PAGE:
Euro zone crisis, which has impacted stock and bond markets, exchange rates, government spending, and tax rates is also of extreme concern to ACP Countries in view of our partnership with the EU. There is real risk that there will be significant fallout affecting global markets if this is not addressed. One of the areas of concern for the ACP Group is the possible impact on aid budgets in developing countries as austerity measures become the norm. This is one of the reasons why we attach a lot of importance to the 4th High-Level Forum on Aid Effectiveness to be held in Busan, in South Korea from 29 November to 1 December 2011.
For this reason, the ACP Group will participate in the Forum, and will be represented at the final meeting of the Working Group in charge of preparing the final draft of the Busan document, which will be held in Paris this week. I was glad to learn, during the 21st Session of the JPA held in Hungary that the JPA will also decided to send representatives to the meeting in Busan.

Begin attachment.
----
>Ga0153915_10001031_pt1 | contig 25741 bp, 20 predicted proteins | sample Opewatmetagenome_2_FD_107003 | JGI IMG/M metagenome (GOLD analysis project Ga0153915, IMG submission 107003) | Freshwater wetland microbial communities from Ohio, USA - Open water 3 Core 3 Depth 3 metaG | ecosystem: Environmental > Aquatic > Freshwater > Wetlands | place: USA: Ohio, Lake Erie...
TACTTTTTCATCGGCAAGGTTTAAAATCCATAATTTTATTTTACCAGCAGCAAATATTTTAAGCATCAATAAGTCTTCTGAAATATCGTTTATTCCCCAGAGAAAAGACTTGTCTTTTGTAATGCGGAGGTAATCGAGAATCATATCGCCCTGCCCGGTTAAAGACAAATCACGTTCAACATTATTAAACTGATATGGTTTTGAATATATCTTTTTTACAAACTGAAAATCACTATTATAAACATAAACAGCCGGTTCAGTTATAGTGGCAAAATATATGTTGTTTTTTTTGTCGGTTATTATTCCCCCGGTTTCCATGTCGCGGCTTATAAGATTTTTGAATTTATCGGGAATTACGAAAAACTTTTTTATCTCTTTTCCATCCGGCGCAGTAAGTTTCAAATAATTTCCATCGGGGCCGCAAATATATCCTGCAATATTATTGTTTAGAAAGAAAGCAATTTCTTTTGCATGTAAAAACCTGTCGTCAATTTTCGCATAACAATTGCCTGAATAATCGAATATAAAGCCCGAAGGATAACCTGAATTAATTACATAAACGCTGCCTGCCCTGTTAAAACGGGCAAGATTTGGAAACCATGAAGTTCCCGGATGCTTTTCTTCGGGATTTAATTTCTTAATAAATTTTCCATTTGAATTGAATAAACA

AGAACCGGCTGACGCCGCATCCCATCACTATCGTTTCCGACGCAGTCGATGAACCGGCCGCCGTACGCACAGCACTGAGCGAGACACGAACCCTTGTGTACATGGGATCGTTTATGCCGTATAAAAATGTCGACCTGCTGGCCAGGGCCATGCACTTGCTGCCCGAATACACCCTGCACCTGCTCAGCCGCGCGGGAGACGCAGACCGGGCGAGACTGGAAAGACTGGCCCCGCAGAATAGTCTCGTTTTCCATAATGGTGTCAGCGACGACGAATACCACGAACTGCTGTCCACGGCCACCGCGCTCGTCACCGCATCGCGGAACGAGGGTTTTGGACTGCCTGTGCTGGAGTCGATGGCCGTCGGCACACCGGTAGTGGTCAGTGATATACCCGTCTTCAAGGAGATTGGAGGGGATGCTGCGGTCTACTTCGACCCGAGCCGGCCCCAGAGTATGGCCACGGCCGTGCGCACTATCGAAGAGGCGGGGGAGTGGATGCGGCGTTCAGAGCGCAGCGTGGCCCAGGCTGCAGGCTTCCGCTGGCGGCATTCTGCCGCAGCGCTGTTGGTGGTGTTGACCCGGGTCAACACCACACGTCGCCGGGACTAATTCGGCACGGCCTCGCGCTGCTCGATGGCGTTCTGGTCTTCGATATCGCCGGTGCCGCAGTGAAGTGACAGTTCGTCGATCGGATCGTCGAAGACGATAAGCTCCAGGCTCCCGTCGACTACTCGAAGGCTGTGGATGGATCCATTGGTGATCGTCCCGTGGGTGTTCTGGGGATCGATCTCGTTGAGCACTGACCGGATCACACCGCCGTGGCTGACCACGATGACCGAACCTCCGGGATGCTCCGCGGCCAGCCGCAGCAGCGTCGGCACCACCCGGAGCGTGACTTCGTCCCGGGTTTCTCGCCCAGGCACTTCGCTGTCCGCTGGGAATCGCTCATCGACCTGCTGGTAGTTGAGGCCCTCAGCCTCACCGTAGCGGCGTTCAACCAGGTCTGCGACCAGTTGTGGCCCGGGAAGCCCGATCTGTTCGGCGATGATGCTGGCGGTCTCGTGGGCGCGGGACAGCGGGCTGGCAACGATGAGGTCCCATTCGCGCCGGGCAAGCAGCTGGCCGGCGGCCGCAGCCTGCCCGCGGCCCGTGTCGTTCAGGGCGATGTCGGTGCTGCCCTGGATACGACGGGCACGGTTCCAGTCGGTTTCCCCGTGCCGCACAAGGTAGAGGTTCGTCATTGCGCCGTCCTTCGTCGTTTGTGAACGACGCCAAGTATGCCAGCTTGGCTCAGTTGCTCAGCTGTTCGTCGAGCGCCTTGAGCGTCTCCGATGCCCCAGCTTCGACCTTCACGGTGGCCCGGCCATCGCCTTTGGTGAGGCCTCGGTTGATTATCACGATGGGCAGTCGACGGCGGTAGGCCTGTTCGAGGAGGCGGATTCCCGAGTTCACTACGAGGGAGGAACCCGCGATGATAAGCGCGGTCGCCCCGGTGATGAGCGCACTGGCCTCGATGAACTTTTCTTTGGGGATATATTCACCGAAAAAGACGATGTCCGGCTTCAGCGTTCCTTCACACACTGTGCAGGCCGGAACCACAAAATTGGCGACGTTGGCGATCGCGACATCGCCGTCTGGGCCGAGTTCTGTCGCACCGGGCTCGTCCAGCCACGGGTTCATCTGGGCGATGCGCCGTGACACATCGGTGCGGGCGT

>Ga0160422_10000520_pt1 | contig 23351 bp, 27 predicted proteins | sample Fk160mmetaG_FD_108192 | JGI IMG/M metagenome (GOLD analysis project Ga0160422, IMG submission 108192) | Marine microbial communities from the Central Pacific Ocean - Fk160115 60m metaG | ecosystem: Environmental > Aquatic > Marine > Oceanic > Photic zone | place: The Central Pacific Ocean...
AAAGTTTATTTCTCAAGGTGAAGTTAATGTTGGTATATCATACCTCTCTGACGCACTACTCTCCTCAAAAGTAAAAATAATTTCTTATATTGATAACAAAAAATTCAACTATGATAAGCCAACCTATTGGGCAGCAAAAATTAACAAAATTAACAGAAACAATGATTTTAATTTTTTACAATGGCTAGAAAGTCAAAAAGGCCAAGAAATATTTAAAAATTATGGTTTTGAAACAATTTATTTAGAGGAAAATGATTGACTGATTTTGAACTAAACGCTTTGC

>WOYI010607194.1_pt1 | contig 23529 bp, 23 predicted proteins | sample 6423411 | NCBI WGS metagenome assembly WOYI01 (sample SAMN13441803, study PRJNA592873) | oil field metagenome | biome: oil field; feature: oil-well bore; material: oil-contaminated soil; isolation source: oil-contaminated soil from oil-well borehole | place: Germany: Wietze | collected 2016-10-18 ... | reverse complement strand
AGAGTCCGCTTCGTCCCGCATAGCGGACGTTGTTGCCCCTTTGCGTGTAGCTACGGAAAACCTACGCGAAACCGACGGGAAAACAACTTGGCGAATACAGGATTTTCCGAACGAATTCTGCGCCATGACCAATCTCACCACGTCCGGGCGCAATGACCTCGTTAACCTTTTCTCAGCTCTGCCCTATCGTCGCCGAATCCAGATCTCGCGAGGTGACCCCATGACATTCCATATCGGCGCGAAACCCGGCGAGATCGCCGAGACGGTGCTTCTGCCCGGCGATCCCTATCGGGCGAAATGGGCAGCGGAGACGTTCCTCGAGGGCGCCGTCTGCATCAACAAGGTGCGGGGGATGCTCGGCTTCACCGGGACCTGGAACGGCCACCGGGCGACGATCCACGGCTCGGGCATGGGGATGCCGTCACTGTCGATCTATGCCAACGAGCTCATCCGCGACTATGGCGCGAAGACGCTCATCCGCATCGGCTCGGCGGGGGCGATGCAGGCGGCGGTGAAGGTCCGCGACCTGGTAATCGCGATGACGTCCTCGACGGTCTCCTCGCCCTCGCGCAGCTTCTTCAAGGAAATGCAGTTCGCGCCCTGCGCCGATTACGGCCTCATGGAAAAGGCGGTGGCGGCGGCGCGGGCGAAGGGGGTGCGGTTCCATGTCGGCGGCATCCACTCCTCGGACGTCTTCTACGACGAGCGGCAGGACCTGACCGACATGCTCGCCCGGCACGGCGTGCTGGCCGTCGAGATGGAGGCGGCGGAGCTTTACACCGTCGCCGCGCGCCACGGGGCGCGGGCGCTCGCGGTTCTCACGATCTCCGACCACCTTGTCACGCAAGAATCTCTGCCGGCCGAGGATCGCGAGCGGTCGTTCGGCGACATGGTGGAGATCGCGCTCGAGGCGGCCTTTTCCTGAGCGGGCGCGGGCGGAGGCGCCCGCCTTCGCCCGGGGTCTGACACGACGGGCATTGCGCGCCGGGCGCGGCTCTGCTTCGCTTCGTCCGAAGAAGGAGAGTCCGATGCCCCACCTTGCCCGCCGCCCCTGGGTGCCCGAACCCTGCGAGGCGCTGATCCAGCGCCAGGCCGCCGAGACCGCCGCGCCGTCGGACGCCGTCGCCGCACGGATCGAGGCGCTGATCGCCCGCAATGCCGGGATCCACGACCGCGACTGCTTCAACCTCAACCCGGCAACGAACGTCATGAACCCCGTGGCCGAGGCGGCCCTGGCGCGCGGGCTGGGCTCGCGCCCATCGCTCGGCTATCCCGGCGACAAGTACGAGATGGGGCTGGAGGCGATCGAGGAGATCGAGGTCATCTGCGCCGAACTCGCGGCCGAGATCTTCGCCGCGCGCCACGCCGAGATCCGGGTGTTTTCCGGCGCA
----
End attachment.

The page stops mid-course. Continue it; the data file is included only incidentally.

One of the objectives of the Busan Forum would be to take stock of the implementation of the Paris Declaration on Aid Effectiveness and the Accra Agenda for Action and to identify the priorities and actions to be taken, as well as an agenda for aid effectiveness after Busan. Another Busan objective involves broadening the aid effectiveness agenda to include other stakeholders, especially parliaments, civil society organisations, the private sector and sub-regional organisations, as well as other sources of financing (emerging economies and South-South cooperation).
During their 9th Ministerial meeting at ACP House in April 2011, the ACP National and Regional Authorising Officers recommended ACP countries should speak with one voice at Busan, so that progress in aid reform would be duly verified and aid for the poorest populations optimised.
As part of our preparations, Mr. Talia Abdel Malek, Co Chair of the OECD Working Group on Aid Effectiveness in charge of preparing the final draft of the document for Busan will address the ACP Committee of Ambassadors here at ACP House on 13 October 2011.
Aside from the issue of aid effectiveness, the ACP Secretariat is also actively pursuing other activities that impact on the development of our States. For instance, on 16 September, the Secretariat hosted a seminar for ACP Senior officials on the exploitation of mineral resources in ACP States.